What do I need to do before I file a small claims case? (California)

Updated: Apr 29

In this article, we will walk through the 4 steps in preparing to file your case:

  • Initial Research

  • Jurisdiction

  • More research

  • File your lawsuit

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Step 1: Do Some Research

You have decided that you are interested in filing a lawsuit. But don’t run down to the courthouse just yet. First, you need to do some legal research and some personal research to answer these four questions:

  • What kind of case do I have? That is, what is my "cause of action"?

  • What are the "elements" of this cause of action? Elements are the basic parts of the cause of action. You need evidence to prove each one.

  • Do I have enough evidence to prove these elements?

  • What is the dollar value of my claim? To understand what you may ask the court to award you in damages and costs.

Step 2: Figure Out Which Court Has Jurisdiction

After you answer those first four questions, you will be able to figure out which court would have the ability (I.e., “jurisdiction”) to hear your case. If you are suing someone on behalf of yourself, rather than on behalf of a company or an organization, and your damages (i.e., the amount that you are suing for) add up to $10,000 or less in California, you can go to Small Claims Court. If, on the other hand, you are suing someone on behalf of a company or organization, then you cannot ask the court for more than $5,000 in damages.

Think carefully about why you want to sue. What do you want? You must know exactly what you want. If you want money, you need to know how much before you go to Small Claims Court. You also need to be prepared to explain why that is the correct amount. Besides awarding up to $10,000 in damages and costs, judges in Small Claims Court can also order the defendant to return property such as a car or to stop hosting loud parties.

Small Claims Court has the ability to help you resolve your dispute quickly and inexpensively so that you can get justice, but only in cases in which it has the jurisdiction to give you what you are asking for.

If you want something that Small Claims Court judges cannot give you, the judge can not rule in your favor on your case, even if you are right.

Here are some common types of cases that California Small Claims courts can handle. In all cases, the monetary value of the damages you intend to seek must be no more than $10,000:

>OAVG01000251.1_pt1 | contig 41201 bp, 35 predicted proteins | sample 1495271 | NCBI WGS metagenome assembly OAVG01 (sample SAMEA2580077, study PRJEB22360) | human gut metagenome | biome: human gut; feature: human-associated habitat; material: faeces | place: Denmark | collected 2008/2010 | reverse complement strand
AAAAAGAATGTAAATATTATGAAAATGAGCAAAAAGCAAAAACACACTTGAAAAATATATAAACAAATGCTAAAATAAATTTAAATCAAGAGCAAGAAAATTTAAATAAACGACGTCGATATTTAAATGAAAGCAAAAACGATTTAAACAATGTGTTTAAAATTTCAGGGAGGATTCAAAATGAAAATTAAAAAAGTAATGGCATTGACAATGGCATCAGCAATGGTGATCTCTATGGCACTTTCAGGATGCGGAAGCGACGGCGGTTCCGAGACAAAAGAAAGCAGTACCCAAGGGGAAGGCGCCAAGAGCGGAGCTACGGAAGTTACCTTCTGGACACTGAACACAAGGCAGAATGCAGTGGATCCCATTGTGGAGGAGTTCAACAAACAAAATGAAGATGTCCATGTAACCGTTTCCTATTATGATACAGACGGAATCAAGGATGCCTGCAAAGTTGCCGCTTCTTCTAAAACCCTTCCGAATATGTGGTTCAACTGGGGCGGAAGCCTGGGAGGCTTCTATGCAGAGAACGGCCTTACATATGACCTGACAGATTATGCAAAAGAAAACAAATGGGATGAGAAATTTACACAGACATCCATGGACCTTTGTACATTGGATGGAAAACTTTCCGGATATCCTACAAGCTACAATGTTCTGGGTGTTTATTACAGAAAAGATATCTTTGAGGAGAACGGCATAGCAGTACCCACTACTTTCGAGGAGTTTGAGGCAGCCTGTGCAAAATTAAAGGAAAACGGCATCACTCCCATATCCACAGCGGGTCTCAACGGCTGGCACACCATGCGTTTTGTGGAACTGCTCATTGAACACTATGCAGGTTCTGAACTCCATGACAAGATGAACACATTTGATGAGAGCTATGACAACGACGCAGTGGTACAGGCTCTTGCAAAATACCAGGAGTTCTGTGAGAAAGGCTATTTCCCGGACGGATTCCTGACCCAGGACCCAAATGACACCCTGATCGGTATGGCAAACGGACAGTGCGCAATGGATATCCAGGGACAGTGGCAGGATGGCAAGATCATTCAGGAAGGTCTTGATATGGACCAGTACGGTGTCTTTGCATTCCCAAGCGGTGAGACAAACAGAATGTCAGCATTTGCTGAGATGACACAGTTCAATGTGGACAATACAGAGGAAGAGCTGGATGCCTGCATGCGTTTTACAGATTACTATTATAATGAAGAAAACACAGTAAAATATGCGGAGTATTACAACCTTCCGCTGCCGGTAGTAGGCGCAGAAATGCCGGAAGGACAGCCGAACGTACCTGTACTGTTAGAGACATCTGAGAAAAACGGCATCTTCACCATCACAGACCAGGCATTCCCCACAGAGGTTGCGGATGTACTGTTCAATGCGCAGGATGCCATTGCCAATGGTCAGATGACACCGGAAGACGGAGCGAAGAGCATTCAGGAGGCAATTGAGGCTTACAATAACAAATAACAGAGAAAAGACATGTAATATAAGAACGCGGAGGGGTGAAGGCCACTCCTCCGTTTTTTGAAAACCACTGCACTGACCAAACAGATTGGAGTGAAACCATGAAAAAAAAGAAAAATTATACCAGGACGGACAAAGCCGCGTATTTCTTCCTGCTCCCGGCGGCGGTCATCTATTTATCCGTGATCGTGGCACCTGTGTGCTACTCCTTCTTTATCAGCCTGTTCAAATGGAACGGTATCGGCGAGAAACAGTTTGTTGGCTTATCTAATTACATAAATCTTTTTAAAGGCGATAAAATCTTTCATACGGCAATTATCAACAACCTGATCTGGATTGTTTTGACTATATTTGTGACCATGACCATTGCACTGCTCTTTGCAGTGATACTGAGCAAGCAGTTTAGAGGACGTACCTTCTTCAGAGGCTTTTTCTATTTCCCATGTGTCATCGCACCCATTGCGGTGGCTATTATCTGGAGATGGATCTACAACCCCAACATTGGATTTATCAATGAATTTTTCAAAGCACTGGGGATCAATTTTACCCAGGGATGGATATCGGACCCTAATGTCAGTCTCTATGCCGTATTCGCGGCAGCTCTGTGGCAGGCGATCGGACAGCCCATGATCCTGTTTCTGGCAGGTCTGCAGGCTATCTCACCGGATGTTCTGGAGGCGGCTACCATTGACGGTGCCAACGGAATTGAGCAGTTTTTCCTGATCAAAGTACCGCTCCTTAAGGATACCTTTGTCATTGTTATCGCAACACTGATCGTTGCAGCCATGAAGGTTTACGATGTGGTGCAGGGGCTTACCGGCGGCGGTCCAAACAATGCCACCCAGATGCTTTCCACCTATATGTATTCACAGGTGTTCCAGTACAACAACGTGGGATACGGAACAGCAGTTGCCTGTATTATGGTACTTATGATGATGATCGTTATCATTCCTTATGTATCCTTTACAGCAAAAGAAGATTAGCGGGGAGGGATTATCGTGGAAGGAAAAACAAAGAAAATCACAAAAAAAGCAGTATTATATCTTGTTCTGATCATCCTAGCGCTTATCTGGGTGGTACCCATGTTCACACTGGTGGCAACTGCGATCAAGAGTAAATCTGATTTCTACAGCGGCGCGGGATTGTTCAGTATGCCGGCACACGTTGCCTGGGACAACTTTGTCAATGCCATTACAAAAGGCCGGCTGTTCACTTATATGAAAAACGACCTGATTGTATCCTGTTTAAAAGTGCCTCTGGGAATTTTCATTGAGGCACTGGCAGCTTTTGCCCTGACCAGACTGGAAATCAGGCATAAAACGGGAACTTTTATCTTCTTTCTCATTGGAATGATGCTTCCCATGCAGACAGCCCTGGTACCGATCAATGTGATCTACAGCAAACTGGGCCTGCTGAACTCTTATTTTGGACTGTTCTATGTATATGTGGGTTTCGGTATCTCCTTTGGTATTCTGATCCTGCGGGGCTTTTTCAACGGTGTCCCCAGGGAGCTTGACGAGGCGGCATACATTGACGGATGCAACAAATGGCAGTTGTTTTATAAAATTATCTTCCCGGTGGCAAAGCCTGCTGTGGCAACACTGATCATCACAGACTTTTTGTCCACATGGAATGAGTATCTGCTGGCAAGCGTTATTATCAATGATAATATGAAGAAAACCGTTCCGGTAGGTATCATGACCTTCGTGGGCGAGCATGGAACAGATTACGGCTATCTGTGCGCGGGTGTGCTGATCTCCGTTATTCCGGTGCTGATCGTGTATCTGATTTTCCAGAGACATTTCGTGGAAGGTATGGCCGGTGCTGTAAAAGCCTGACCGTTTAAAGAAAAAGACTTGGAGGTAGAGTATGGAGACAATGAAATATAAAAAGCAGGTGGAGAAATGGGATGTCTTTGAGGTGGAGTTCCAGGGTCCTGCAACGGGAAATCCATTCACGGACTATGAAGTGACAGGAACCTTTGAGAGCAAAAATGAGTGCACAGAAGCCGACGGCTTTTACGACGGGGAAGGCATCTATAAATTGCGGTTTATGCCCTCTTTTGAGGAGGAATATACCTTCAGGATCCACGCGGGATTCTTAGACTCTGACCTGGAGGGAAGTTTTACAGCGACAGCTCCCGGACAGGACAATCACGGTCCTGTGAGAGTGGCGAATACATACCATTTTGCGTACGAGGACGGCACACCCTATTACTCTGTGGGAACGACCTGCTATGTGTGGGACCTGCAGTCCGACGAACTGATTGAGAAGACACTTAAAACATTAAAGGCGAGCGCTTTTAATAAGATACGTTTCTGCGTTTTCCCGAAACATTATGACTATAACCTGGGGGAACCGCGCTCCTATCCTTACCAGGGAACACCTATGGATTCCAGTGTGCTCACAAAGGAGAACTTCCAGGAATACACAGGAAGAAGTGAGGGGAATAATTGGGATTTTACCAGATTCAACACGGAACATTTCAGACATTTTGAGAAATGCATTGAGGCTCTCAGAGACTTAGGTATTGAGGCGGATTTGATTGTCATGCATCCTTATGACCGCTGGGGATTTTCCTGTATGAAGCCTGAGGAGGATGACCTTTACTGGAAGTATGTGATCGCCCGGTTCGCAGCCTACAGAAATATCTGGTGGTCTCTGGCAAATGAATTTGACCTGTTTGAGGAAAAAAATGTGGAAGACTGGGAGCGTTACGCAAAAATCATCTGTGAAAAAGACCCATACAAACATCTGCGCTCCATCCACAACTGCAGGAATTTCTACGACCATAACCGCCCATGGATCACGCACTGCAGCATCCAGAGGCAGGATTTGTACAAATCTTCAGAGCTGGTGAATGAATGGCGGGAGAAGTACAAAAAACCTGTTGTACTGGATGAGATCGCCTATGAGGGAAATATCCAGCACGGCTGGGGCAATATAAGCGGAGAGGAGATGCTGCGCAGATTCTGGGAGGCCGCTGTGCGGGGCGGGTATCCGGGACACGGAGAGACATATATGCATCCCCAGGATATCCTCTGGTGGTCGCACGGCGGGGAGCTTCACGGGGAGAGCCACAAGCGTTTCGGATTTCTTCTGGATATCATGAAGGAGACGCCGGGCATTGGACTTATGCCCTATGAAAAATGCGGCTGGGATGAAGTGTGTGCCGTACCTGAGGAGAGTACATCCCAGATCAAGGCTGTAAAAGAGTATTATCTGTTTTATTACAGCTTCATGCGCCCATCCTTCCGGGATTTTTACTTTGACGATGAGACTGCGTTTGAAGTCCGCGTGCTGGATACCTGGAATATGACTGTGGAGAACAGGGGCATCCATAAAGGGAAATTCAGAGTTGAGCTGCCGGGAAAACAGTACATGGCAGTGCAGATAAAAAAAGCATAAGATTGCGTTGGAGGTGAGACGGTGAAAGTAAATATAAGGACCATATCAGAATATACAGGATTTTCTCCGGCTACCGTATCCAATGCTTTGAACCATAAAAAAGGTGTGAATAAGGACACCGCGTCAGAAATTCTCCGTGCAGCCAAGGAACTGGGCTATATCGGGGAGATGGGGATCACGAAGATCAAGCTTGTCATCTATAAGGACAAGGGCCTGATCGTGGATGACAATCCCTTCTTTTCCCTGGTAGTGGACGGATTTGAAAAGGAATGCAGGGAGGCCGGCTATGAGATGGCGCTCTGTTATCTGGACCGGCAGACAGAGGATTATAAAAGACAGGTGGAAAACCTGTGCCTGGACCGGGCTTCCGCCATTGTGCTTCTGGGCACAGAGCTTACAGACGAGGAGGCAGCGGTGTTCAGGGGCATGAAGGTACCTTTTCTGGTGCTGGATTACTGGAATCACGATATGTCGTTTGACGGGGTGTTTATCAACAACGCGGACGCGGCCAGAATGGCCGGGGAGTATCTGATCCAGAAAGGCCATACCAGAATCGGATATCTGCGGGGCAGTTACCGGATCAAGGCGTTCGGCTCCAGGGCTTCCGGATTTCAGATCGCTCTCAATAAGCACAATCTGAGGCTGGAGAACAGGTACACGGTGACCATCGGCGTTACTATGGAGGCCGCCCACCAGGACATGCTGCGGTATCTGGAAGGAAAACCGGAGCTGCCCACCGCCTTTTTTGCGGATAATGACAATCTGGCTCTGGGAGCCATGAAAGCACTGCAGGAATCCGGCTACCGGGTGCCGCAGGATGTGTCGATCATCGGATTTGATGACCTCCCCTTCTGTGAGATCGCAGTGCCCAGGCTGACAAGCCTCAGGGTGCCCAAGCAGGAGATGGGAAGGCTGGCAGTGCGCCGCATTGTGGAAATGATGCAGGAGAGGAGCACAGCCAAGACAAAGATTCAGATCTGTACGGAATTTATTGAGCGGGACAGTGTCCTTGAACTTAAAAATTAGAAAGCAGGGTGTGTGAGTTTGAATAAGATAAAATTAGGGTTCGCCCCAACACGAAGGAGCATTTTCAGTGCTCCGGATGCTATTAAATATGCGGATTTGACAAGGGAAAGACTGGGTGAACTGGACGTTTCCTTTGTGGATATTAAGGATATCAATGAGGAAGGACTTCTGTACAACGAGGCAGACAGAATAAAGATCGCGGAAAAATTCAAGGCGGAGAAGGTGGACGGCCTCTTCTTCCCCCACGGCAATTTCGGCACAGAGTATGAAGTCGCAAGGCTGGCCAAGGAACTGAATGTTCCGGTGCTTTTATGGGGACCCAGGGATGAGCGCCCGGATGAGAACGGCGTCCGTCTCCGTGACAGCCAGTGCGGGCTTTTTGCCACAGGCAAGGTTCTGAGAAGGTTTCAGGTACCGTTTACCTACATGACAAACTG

• If you lent money, you can sue someone who doesn’t pay you back.

  • If you are a contractor or small business owner, you can sue someone who does not pay you after you provided a service or a product.

  • If you are a customer, you can sue someone who agreed to provide a service or a product but then did not provide it.

  • If you are a tenant, you can sue a landlord who does not return your security deposit even though you followed the terms of your lease.

  • If you are a landlord, you can sue a tenant who does not pay rent.

Step 3: Do Some More Research

Two more questions you need to answer before you spend the money to launch your lawsuit.

  • Can you find the person you plan to sue?

  • Can that person pay if you win?

If you cannot find the person you plan to sue, the whole thing would be a waste of your time and money. Make sure that you know where the person lives and works. This is a crucial step that cannot be swept aside. If all you have in terms of figuring out where a person lives is an email from him that mentions a take-out restaurant near his home, you may have a problem when it is time to serve proper notice of the lawsuit.

How much do you know about the person’s financial situation? Sure, you may know where to find him, but do you know if he can pay you if you win your case? Are you willing to take the chance that he cannot pay?

Step 4: File Your Lawsuit

If you have answered all the previous questions to your own satisfaction, you are ready to start your lawsuit. Below are links to specific articles to help you deal with Forms to Complete, How to File; and How to Serve the Legal Papers on the Defendant.

  • Forms: All counties in California use the same form to file a case in small claims court. Click here to learn about the forms you will need for your case and how to fill them out.

  • How to File. Click here for information on how to file a case in California small claims court in your county.

  • Notice to Defendant. You cannot serve your papers (i.e., formally deliver them, in accordance with the law’s requirements) on the defendant yourself. Click here for information on how to make sure the defendant receives proper notice of the lawsuit.

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